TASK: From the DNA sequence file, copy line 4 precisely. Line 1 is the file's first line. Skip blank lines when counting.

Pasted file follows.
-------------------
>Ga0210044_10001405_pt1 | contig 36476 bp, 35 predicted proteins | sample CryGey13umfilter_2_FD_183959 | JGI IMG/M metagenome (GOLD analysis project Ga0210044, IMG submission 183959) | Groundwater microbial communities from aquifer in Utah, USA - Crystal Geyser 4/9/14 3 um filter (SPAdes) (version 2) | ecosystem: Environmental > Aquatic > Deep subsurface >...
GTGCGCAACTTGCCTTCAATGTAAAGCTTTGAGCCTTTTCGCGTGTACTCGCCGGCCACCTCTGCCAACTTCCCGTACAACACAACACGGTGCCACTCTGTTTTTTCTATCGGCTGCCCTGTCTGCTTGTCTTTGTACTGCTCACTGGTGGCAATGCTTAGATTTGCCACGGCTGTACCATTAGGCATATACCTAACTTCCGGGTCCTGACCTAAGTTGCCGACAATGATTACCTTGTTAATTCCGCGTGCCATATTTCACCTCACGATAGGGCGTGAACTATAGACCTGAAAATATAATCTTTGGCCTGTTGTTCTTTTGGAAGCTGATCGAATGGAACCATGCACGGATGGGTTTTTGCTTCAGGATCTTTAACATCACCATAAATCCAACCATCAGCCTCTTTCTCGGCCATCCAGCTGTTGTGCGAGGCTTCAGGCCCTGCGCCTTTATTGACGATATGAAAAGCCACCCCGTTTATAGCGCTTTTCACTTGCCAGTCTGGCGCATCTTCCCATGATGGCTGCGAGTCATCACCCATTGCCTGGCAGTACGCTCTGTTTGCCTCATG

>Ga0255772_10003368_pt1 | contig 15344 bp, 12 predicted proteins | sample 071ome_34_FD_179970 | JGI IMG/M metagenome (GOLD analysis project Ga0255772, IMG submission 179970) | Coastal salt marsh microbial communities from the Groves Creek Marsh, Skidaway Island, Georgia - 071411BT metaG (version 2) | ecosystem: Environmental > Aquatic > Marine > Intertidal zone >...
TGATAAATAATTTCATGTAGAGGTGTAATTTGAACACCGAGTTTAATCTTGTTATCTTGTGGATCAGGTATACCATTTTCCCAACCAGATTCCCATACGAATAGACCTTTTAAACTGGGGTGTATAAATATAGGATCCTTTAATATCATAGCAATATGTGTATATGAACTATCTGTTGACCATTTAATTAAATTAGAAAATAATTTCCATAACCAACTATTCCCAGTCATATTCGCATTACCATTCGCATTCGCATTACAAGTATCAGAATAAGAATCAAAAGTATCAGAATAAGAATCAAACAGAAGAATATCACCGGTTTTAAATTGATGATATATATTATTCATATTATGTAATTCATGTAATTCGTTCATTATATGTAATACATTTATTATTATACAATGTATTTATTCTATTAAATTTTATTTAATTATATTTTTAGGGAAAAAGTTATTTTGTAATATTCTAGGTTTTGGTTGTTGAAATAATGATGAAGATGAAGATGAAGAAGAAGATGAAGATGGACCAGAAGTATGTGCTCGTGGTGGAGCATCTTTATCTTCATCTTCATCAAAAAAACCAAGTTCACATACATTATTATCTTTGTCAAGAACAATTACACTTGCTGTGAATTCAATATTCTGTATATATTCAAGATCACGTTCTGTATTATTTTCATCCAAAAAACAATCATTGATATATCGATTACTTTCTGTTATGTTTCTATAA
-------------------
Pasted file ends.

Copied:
TGATAAATAATTTCATGTAGAGGTGTAATTTGAACACCGAGTTTAATCTTGTTATCTTGTGGATCAGGTATACCATTTTCCCAACCAGATTCCCATACGAATAGACCTTTTAAACTGGGGTGTATAAATATAGGATCCTTTAATATCATAGCAATATGTGTATATGAACTATCTGTTGACCATTTAATTAAATTAGAAAATAATTTCCATAACCAACTATTCCCAGTCATATTCGCATTACCATTCGCATTCGCATTACAAGTATCAGAATAAGAATCAAAAGTATCAGAATAAGAATCAAACAGAAGAATATCACCGGTTTTAAATTGATGATATATATTATTCATATTATGTAATTCATGTAATTCGTTCATTATATGTAATACATTTATTATTATACAATGTATTTATTCTATTAAATTTTATTTAATTATATTTTTAGGGAAAAAGTTATTTTGTAATATTCTAGGTTTTGGTTGTTGAAATAATGATGAAGATGAAGATGAAGAAGAAGATGAAGATGGACCAGAAGTATGTGCTCGTGGTGGAGCATCTTTATCTTCATCTTCATCAAAAAAACCAAGTTCACATACATTATTATCTTTGTCAAGAACAATTACACTTGCTGTGAATTCAATATTCTGTATATATTCAAGATCACGTTCTGTATTATTTTCATCCAAAAAACAATCATTGATATATCGATTACTTTCTGTTATGTTTCTATAA